As of this date, there are 171 known moons orbiting planets in the solar system, and over 200 additional moons orbiting asteroids or dwarf planets. Among the planets, Mercury and Venus have no moons, Earth has a single Moon, Mars has two very small moons. The vast majority of moons, therefore, orbit the outer gas giant planets: Jupiter with 66, Saturn with 62 (not counting the trillions of particles of ice forming its rings), Uranus 27, Neptune with 13. All of these numbers are certainly going to be increased in the years ahead as our ability to discover smaller and fainter objects improves. For example, the moons of Pluto have been increased from 3 to 5 over the past year, with the latest discovery announced only a few weeks ago.
In orbit around Jupiter are the Gallilean moons Io, Europa, Ganymede and Callisto — each large enough to be easily visible by eye from Earth, though they cannot be seen because of the intense glare coming from Jupiter itself. About Saturn we find the extremely fascinating moon Titan (discussed in an earlier post), larger than the planet Mercury, and 5 other moons of significant size. Neptune has the moon Triton, about ¾ the size of our moon. Uranus has 4 somewhat large moons. The remainder of the set of planetary moons — with the exception of Earth’s moon — are small objects, a few hundred miles to a few miles in diameter.
Most of the planetary moons in the solar system have been observed from spacecraft we have sent to visit their host planets. Based upon these direct observations, which allow us to understand the chemical makeup of most of the moons, as well as a measurement of their shapes and sizes with great accuracy, we find that the vast majority of them bear very little resemblance to the planets they orbit. This strongly suggests that these objects formed independently in the early solar system, and were later captured by the gravity of the giant planets as they passed near those planets in their original orbits.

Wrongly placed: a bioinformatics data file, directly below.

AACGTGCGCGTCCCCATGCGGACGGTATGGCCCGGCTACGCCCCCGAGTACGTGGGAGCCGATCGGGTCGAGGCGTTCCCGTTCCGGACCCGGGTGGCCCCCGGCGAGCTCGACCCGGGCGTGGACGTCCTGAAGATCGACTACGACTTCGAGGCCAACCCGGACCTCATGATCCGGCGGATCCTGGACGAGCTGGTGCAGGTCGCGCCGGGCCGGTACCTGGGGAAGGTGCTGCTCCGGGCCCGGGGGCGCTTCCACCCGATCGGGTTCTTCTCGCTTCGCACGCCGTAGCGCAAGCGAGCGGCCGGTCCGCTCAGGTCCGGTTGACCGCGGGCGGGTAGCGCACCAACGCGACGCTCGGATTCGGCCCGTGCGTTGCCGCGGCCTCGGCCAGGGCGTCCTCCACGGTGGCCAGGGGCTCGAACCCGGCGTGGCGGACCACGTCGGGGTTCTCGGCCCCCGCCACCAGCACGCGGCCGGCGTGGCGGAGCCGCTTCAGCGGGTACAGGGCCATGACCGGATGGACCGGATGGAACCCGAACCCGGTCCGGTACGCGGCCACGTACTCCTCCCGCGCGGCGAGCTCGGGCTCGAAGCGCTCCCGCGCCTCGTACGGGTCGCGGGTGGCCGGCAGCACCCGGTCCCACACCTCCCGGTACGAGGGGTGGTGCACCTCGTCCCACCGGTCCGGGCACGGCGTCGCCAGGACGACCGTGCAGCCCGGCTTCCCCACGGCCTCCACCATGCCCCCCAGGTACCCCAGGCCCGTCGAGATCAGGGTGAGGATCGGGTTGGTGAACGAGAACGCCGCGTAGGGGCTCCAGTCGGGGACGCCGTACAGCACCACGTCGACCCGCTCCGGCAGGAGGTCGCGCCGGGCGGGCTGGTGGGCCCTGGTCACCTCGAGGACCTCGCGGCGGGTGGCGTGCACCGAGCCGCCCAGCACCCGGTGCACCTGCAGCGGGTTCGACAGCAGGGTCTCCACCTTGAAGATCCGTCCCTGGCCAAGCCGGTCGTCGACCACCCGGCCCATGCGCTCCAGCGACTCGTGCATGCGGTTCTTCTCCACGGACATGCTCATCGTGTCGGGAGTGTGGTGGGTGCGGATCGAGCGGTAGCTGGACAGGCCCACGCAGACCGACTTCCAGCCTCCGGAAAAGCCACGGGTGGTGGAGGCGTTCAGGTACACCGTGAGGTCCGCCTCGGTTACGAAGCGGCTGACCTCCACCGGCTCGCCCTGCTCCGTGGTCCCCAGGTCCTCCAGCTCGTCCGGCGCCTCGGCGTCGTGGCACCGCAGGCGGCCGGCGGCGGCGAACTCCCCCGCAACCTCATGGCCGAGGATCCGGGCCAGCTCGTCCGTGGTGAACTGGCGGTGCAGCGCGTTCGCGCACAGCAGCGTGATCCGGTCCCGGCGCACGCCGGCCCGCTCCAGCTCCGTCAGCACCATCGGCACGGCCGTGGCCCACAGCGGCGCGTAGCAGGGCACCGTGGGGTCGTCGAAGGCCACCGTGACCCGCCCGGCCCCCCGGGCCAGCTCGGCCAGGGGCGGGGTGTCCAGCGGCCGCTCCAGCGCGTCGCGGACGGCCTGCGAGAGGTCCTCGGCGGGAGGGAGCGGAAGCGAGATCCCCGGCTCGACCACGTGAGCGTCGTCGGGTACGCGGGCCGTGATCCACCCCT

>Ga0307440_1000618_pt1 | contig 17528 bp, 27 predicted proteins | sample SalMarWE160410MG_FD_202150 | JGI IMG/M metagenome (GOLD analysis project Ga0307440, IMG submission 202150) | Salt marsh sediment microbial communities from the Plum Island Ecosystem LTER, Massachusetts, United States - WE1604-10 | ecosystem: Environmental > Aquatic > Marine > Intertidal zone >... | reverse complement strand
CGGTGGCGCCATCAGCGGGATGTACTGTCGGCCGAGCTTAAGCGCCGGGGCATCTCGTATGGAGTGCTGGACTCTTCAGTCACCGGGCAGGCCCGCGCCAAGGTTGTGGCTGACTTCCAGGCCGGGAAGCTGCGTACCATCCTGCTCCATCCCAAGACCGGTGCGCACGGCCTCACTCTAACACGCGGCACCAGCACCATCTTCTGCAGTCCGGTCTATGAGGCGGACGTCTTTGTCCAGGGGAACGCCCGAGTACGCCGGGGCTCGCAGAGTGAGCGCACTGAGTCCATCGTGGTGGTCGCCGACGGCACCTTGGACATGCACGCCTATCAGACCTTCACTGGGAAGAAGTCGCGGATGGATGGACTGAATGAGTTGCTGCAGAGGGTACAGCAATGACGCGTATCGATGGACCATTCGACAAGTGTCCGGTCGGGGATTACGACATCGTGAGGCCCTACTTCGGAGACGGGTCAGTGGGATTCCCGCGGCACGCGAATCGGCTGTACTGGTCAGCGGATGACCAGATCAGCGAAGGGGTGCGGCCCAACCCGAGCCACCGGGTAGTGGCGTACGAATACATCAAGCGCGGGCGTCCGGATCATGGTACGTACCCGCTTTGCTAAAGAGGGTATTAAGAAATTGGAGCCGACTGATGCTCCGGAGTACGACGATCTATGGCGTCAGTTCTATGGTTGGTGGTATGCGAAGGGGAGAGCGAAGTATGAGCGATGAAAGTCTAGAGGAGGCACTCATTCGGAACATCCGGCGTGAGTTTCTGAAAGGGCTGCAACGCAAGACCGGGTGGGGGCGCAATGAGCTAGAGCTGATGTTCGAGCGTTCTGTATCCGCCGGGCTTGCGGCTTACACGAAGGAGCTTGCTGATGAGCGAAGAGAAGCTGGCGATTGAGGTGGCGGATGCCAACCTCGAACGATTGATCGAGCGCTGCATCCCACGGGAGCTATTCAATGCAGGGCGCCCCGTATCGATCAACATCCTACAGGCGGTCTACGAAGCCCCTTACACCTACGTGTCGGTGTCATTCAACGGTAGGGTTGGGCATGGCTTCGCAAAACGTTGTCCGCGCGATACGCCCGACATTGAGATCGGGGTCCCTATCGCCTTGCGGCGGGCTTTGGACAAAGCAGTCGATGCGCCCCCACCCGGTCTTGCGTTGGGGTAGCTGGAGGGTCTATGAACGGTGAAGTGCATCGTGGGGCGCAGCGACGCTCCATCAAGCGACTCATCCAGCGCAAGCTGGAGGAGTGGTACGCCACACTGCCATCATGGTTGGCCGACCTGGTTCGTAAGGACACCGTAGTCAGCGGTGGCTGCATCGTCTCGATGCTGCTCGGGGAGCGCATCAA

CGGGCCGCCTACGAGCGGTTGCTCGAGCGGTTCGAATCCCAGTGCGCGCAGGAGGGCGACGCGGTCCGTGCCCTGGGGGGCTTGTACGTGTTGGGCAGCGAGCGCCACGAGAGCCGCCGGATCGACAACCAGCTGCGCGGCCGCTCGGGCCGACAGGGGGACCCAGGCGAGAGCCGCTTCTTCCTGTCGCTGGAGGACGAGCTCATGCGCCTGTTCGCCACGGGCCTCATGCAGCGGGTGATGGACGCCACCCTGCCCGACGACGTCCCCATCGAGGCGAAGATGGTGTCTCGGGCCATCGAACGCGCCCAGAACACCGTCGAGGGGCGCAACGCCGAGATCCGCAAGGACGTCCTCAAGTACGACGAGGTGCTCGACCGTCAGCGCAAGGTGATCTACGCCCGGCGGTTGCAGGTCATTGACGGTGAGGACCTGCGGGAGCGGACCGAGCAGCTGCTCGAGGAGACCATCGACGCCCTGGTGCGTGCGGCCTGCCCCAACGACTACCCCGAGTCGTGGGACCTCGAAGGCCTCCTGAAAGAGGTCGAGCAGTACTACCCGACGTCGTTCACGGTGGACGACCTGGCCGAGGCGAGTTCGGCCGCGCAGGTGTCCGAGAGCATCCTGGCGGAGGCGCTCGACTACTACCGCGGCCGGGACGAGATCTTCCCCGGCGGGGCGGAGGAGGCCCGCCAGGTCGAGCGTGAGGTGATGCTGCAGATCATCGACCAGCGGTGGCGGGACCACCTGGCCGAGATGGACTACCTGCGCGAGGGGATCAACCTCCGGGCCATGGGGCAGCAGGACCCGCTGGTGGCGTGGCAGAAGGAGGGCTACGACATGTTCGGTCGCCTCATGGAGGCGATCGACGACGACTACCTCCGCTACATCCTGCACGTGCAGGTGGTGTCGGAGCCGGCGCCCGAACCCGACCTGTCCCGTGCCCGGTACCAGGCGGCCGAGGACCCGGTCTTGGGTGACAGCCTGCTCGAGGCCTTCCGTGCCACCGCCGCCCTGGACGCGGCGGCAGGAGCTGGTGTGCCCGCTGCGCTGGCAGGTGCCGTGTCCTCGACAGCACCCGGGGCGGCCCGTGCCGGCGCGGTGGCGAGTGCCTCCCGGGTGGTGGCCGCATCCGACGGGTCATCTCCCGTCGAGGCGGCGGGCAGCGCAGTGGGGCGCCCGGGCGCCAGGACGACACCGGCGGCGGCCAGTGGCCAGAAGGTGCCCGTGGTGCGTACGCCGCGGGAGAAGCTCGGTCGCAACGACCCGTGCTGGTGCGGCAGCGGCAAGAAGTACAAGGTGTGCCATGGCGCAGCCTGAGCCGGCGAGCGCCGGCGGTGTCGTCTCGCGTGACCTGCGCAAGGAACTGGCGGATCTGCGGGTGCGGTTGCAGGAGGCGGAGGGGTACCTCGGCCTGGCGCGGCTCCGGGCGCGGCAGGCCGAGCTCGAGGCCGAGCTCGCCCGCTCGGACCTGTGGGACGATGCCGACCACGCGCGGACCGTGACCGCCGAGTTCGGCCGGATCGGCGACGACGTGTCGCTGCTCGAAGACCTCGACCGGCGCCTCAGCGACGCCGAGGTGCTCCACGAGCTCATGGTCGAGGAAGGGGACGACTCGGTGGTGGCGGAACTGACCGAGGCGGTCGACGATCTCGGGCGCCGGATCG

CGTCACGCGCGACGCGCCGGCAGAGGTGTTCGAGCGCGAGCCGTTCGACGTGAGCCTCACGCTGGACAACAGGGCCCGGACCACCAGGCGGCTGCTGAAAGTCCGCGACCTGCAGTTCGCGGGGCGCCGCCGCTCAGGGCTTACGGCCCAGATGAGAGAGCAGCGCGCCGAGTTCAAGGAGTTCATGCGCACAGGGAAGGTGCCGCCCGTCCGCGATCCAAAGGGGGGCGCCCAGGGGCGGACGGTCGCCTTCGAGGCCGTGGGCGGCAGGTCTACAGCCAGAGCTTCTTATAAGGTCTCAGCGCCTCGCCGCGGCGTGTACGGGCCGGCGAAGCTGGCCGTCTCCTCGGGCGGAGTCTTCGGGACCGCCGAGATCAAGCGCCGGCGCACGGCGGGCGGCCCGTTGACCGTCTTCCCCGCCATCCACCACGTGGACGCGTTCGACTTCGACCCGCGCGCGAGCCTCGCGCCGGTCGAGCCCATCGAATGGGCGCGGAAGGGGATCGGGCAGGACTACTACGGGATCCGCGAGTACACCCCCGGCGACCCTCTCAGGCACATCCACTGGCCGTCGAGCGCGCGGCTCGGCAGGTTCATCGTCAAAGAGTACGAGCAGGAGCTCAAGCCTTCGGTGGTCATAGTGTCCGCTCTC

In fact, a large number of the smaller moons of Jupiter and Saturn very closely resemble comets. In modern history we have seen the effects of the gravitational pull of Jupiter alter the course of comets visiting the inner solar system. In July of 1994, we witnessed the comet Shoemaker-Levy 9 break up into 21 separate pieces and crash into the atmosphere of Jupiter over a period of 6 days. The evidence overwhelmingly suggests that most of the outer planet moons are captured comets.
Among the smaller moons, those that are not captured comets are likely captured asteroids. While a comet consists almost entirely of frozen gas and water, an asteroid is basically a rock. The two moons of Mars — both less than 15 miles in diameter — are identical in form and composition to common asteroids. As Mars lies just inside the orbital band where asteroids are commonly found, it is strongly believable that these small moons are captured asteroids.
The larger moons in the solar system tend to lie in orbits very close to the equator of their planets, and orbit in the same direction as the planet turns. These facts suggest that these large moons formed from the same dust and gas clouds that collapsed to form the planet they orbit.